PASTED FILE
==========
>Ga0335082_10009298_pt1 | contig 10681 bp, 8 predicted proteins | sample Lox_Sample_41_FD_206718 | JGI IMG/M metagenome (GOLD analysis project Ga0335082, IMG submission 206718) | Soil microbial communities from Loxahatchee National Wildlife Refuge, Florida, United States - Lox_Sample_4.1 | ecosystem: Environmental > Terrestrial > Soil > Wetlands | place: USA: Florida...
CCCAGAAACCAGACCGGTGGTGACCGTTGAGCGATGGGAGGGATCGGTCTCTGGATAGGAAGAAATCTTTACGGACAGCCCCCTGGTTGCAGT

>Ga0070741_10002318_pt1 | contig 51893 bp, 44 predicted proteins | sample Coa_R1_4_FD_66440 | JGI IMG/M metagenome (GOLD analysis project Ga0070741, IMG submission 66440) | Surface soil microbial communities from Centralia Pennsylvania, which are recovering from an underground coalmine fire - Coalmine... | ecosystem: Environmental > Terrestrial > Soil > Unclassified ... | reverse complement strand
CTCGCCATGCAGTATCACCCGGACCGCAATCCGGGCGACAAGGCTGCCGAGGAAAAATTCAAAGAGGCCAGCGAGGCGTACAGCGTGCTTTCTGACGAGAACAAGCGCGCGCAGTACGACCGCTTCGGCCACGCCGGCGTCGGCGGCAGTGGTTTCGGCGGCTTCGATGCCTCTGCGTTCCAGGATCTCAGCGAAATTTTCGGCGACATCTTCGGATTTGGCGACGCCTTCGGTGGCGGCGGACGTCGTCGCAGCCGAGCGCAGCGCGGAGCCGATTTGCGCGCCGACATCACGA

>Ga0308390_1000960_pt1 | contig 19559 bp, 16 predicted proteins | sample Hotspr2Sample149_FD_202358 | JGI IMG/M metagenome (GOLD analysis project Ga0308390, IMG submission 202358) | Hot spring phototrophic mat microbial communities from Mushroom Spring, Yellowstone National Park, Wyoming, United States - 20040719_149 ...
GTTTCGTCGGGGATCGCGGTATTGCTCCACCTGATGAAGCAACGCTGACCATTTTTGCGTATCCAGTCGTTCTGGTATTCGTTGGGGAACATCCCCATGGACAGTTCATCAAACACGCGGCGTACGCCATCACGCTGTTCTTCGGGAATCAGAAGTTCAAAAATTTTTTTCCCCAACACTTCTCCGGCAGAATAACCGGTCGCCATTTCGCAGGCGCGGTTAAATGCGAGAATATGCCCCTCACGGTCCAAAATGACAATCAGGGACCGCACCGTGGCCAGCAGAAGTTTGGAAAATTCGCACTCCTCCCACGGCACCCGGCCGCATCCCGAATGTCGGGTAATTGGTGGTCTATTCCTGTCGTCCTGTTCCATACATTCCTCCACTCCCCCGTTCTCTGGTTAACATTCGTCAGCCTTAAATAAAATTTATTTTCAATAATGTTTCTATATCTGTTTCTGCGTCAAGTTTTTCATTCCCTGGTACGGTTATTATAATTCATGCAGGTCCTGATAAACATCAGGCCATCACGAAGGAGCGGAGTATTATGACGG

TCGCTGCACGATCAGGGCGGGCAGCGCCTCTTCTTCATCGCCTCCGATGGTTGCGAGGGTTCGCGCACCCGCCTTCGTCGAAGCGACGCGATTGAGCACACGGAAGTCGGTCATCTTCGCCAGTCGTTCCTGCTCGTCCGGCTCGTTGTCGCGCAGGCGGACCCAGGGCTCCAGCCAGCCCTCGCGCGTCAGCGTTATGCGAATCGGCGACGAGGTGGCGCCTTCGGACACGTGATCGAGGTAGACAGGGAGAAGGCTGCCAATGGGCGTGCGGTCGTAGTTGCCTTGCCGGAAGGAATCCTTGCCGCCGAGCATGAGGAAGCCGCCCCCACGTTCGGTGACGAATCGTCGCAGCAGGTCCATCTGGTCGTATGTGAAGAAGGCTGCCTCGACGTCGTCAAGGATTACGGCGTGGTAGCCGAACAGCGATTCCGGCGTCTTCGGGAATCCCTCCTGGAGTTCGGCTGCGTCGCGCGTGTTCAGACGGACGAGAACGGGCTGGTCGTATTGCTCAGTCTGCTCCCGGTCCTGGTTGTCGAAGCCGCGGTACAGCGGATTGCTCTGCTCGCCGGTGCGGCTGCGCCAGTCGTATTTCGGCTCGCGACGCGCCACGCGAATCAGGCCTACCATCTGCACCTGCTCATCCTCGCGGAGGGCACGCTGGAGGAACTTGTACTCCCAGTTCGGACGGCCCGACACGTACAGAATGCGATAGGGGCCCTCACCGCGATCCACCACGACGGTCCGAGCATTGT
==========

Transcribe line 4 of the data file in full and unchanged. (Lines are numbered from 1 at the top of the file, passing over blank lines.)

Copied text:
CTCGCCATGCAGTATCACCCGGACCGCAATCCGGGCGACAAGGCTGCCGAGGAAAAATTCAAAGAGGCCAGCGAGGCGTACAGCGTGCTTTCTGACGAGAACAAGCGCGCGCAGTACGACCGCTTCGGCCACGCCGGCGTCGGCGGCAGTGGTTTCGGCGGCTTCGATGCCTCTGCGTTCCAGGATCTCAGCGAAATTTTCGGCGACATCTTCGGATTTGGCGACGCCTTCGGTGGCGGCGGACGTCGTCGCAGCCGAGCGCAGCGCGGAGCCGATTTGCGCGCCGACATCACGA